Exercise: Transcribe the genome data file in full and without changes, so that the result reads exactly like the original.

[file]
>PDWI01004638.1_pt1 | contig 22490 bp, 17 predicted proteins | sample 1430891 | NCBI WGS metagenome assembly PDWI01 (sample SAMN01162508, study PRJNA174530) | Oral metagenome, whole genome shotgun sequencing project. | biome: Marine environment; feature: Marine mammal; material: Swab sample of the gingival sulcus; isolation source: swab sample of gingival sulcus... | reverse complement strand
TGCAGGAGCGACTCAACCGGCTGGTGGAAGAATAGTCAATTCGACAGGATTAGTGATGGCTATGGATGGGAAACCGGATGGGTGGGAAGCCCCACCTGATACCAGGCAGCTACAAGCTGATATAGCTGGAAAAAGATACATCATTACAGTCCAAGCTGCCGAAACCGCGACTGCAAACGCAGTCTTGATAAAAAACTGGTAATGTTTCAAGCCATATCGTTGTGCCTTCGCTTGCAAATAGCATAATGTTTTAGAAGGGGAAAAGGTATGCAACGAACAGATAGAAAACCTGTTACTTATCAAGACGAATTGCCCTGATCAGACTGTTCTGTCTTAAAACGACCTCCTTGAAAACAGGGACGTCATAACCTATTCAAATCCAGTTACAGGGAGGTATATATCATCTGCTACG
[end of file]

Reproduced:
>PDWI01004638.1_pt1 | contig 22490 bp, 17 predicted proteins | sample 1430891 | NCBI WGS metagenome assembly PDWI01 (sample SAMN01162508, study PRJNA174530) | Oral metagenome, whole genome shotgun sequencing project. | biome: Marine environment; feature: Marine mammal; material: Swab sample of the gingival sulcus; isolation source: swab sample of gingival sulcus... | reverse complement strand
TGCAGGAGCGACTCAACCGGCTGGTGGAAGAATAGTCAATTCGACAGGATTAGTGATGGCTATGGATGGGAAACCGGATGGGTGGGAAGCCCCACCTGATACCAGGCAGCTACAAGCTGATATAGCTGGAAAAAGATACATCATTACAGTCCAAGCTGCCGAAACCGCGACTGCAAACGCAGTCTTGATAAAAAACTGGTAATGTTTCAAGCCATATCGTTGTGCCTTCGCTTGCAAATAGCATAATGTTTTAGAAGGGGAAAAGGTATGCAACGAACAGATAGAAAACCTGTTACTTATCAAGACGAATTGCCCTGATCAGACTGTTCTGTCTTAAAACGACCTCCTTGAAAACAGGGACGTCATAACCTATTCAAATCCAGTTACAGGGAGGTATATATCATCTGCTACG